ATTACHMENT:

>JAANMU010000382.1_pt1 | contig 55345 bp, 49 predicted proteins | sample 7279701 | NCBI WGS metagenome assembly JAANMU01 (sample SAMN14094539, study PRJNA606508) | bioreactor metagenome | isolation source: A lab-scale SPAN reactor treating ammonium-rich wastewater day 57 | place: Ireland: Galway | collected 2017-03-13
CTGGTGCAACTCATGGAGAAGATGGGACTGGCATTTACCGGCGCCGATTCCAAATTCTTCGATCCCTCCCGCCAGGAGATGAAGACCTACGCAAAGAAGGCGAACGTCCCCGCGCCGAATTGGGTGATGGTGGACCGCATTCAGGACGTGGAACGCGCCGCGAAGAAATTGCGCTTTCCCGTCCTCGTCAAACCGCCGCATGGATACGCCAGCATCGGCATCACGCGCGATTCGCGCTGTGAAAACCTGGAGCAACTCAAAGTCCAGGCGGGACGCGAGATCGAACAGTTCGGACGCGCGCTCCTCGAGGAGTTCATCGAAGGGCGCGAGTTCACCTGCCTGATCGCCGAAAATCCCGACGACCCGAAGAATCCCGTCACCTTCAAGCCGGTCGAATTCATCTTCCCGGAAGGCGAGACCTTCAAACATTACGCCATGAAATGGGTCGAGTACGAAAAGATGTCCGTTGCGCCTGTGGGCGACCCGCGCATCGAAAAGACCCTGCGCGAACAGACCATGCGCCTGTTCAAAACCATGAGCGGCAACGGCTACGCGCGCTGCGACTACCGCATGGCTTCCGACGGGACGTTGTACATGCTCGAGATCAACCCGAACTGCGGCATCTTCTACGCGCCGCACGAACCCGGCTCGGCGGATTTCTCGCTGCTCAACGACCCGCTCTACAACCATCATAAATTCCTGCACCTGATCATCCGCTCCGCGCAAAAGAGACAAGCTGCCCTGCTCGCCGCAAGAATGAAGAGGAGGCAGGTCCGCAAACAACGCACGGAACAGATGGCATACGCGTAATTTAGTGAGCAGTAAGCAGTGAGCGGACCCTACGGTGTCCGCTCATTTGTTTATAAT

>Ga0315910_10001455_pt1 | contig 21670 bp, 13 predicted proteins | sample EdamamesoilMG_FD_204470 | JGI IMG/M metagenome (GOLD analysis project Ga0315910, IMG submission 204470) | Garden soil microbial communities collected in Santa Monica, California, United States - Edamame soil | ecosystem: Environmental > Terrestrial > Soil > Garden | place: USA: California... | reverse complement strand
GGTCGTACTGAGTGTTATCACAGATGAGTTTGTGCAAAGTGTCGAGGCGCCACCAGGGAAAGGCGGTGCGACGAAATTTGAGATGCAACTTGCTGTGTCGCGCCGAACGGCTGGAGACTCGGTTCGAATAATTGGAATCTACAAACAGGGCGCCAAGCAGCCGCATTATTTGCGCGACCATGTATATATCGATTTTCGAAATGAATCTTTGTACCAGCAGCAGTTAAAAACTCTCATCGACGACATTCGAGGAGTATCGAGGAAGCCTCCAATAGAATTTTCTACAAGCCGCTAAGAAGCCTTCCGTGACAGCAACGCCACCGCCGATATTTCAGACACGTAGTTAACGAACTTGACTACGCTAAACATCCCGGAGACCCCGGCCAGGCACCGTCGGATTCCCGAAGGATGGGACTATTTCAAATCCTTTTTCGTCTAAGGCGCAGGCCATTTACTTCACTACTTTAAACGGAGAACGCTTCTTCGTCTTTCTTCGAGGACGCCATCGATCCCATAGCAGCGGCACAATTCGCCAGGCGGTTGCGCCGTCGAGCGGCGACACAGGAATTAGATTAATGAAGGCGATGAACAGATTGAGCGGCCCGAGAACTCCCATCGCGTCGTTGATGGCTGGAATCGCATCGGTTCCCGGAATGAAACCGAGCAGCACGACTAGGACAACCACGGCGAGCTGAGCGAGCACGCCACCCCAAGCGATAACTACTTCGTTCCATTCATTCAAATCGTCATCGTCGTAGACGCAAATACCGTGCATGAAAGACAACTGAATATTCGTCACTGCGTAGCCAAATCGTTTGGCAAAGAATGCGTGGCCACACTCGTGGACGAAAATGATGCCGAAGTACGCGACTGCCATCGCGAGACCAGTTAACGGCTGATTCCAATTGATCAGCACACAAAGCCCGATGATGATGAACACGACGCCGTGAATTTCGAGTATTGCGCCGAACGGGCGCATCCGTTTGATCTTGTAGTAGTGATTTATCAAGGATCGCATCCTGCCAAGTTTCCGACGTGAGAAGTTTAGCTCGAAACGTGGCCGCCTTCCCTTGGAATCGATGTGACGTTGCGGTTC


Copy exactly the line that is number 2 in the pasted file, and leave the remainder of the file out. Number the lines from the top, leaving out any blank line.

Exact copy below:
CTGGTGCAACTCATGGAGAAGATGGGACTGGCATTTACCGGCGCCGATTCCAAATTCTTCGATCCCTCCCGCCAGGAGATGAAGACCTACGCAAAGAAGGCGAACGTCCCCGCGCCGAATTGGGTGATGGTGGACCGCATTCAGGACGTGGAACGCGCCGCGAAGAAATTGCGCTTTCCCGTCCTCGTCAAACCGCCGCATGGATACGCCAGCATCGGCATCACGCGCGATTCGCGCTGTGAAAACCTGGAGCAACTCAAAGTCCAGGCGGGACGCGAGATCGAACAGTTCGGACGCGCGCTCCTCGAGGAGTTCATCGAAGGGCGCGAGTTCACCTGCCTGATCGCCGAAAATCCCGACGACCCGAAGAATCCCGTCACCTTCAAGCCGGTCGAATTCATCTTCCCGGAAGGCGAGACCTTCAAACATTACGCCATGAAATGGGTCGAGTACGAAAAGATGTCCGTTGCGCCTGTGGGCGACCCGCGCATCGAAAAGACCCTGCGCGAACAGACCATGCGCCTGTTCAAAACCATGAGCGGCAACGGCTACGCGCGCTGCGACTACCGCATGGCTTCCGACGGGACGTTGTACATGCTCGAGATCAACCCGAACTGCGGCATCTTCTACGCGCCGCACGAACCCGGCTCGGCGGATTTCTCGCTGCTCAACGACCCGCTCTACAACCATCATAAATTCCTGCACCTGATCATCCGCTCCGCGCAAAAGAGACAAGCTGCCCTGCTCGCCGCAAGAATGAAGAGGAGGCAGGTCCGCAAACAACGCACGGAACAGATGGCATACGCGTAATTTAGTGAGCAGTAAGCAGTGAGCGGACCCTACGGTGTCCGCTCATTTGTTTATAAT